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Silicon Valley subculture of stuffed animals is the largest in the world

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On the way back from a popular Palo Alto coffee house, Adam Riggs - also known as Nicodemus - stops at his car to show off a new raccoon suit. Sporting a furry blue headpiece, the Silicon Valley computer programmer begins to wave like an amusement park mascot.

"My first costume was a fluffy rat with large eyes and a pair of headphones," says Riggs. A panda suit came next, followed by a mouse jester. "I also juggle," he adds.

By day Riggs cranks out code from the headquarters of a large Silicon Valley-based tech company, but by night he's an animal - even if just a stuffed one.

"I wouldn't want to flatter myself by saying intellectual people enjoy these kinds of mental fantasy postulates," says Riggs, who authored a book called Critter Costuming in his free time. Furries are hard to define, he says, but they are known for being techies - even if the converse isn't always true.

Long considered the technology capital of the world, Silicon Valley is reportedly home to the world's largest furry population. "I got into the furry scene when I started working in high tech, and wasn't getting out much." says Tom "Howling" Geller, a self-proclaimed wolf (and depending on his mood, sometimes a fox or mouse). "The furry community suffered after the dotcom crash, but it's coming back."

Pounced.org logoBay Area postings on Pounced.org, a dating site for scruffy puppies and friendly foxes, outnumber those from any other region. The Internet Furry Proximity Locator, a geographic site that plots furries by zip code, identifies Northern California as a national hotspot.

Each year 2,000 human-like-animals attended Further Confusion - the Bay Area's annual conference, and the second largest furry gathering in the world. In contrast, only 300 anthropomorphics attend the Rocket City FurMeet in Alabama. New Jersey's last Cape May Fur Meet hosted only 14 furries. Anthrocon, the largest furry convention, is expected to host 2,500 this year. The meeting will be held on July 5th in Pittsburgh.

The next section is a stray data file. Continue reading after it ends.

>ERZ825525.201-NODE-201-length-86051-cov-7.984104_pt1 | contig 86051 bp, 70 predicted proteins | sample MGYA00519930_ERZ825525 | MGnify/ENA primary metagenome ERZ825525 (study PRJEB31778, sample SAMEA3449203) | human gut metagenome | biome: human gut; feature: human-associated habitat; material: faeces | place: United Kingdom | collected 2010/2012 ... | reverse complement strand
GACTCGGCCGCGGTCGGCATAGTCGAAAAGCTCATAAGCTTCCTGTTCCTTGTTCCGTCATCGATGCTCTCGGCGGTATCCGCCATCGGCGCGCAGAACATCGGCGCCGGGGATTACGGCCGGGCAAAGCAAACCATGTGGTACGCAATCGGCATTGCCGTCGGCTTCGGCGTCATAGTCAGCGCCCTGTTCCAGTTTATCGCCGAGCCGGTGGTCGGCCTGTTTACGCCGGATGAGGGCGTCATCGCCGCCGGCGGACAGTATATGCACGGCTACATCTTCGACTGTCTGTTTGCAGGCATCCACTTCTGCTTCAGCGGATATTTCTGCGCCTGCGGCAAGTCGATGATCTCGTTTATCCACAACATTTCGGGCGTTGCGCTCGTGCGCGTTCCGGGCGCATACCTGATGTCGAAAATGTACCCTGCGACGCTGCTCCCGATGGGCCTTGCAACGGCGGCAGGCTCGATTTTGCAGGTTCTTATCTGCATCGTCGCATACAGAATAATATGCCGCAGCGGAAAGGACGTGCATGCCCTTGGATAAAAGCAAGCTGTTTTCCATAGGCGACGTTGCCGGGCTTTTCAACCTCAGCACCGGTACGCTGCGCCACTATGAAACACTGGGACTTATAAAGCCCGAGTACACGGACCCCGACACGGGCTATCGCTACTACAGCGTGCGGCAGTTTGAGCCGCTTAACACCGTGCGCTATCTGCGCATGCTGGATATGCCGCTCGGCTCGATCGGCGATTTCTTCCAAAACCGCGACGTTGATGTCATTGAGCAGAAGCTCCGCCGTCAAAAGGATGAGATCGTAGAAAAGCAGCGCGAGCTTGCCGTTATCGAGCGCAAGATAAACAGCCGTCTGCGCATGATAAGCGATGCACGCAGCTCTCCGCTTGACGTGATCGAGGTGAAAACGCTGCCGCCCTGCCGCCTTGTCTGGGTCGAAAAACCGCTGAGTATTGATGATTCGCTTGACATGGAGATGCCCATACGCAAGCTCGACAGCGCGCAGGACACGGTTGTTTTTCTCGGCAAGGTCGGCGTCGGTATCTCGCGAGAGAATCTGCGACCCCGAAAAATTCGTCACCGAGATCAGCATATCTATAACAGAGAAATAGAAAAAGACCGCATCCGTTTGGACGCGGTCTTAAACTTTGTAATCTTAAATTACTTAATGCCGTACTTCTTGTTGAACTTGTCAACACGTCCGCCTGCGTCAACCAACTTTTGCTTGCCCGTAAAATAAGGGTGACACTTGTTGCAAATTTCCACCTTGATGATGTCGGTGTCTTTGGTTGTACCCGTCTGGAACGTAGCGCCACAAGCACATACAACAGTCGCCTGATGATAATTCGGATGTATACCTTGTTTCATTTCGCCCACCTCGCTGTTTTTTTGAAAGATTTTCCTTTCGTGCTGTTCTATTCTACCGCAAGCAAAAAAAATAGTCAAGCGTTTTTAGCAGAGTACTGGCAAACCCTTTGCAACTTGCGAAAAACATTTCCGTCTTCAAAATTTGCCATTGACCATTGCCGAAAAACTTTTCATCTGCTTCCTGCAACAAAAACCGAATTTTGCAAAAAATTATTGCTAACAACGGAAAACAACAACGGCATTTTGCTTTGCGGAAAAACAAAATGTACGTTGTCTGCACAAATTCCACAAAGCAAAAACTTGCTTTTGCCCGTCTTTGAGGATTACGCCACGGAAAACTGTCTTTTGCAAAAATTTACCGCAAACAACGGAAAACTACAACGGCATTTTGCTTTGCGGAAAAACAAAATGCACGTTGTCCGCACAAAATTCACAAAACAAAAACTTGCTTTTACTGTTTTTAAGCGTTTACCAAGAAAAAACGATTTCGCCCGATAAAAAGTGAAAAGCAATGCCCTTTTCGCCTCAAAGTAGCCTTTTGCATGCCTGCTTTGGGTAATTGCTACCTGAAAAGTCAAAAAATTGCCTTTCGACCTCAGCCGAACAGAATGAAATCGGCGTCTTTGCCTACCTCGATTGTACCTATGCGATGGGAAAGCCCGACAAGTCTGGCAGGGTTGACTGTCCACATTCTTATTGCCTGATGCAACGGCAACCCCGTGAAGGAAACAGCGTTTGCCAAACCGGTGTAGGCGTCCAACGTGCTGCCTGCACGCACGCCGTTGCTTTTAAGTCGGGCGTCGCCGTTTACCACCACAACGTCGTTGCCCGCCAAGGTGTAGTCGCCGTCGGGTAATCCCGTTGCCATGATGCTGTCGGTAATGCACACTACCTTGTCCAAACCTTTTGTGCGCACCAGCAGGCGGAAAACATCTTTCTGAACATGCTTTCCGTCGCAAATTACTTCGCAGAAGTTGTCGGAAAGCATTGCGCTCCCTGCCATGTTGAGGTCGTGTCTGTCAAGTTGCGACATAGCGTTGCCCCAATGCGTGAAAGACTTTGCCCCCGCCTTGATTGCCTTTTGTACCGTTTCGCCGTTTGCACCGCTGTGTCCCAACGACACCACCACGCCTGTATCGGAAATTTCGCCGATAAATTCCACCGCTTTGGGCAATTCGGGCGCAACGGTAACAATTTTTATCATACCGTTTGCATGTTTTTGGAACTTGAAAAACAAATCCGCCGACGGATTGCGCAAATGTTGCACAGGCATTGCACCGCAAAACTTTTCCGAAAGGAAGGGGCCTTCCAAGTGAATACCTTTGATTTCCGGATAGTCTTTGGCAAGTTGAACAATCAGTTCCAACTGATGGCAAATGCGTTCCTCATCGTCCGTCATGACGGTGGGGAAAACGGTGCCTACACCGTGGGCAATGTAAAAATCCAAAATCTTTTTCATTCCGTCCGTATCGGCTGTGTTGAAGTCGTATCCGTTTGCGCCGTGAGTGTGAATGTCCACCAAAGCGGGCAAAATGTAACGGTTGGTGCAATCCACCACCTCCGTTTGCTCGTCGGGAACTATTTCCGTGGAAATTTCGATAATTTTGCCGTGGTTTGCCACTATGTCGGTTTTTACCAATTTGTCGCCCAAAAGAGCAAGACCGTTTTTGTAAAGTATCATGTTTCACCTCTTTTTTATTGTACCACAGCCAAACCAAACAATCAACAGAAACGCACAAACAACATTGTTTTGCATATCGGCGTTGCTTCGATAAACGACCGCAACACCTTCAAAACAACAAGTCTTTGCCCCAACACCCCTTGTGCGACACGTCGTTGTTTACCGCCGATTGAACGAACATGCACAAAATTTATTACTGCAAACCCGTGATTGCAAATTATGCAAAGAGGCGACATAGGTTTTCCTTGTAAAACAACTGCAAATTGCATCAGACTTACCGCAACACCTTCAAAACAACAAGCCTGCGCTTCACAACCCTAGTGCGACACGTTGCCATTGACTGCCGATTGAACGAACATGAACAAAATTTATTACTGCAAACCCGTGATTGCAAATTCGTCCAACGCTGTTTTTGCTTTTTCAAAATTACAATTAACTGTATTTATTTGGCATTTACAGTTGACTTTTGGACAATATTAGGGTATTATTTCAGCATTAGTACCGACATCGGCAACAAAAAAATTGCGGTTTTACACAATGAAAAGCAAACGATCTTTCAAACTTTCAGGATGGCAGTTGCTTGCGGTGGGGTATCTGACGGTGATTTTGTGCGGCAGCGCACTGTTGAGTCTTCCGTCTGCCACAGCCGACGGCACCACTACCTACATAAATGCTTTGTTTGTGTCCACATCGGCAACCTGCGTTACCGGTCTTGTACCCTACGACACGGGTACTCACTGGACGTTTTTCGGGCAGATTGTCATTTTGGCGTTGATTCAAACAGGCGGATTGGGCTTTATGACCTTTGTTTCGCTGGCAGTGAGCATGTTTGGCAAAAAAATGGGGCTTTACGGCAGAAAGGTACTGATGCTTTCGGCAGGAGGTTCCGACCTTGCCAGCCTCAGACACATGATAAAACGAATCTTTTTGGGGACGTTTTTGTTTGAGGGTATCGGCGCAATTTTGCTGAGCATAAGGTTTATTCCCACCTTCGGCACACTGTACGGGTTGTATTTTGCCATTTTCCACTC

Along with workshops on costume making, conventions are typified by hours of dancing, role playing and general rowdiness - all instigated by programmers and artists in animal suits. "It's a way for people who are normally in their heads to connect with their bodies," says Howling.

But even if the theory that "smart people like to dress up in animal suits" explains the predominance of certain geeks in furry land, it doesn't explain the absence of others. Furries say internet junkies, electrical engineers and computer programmers are more common than bioengineers or geneticists. Journalists - also a brainy bunch - are not common attendees.

Puzzlingly, animal behavior specialists and ecologists are also rarely sighted - perhaps explaining why raccoons wear t-shirts and orcas carry umbrellas.

But this process of humanizing an animal is what being a furry is all about, says Howling.

"Many people feel their body doesn't match their real self," he says "for some they may feel too fat, for some they are the wrong gender. Furries are reconciling the discrepancy between the animal self inside and the physical body they were born with."

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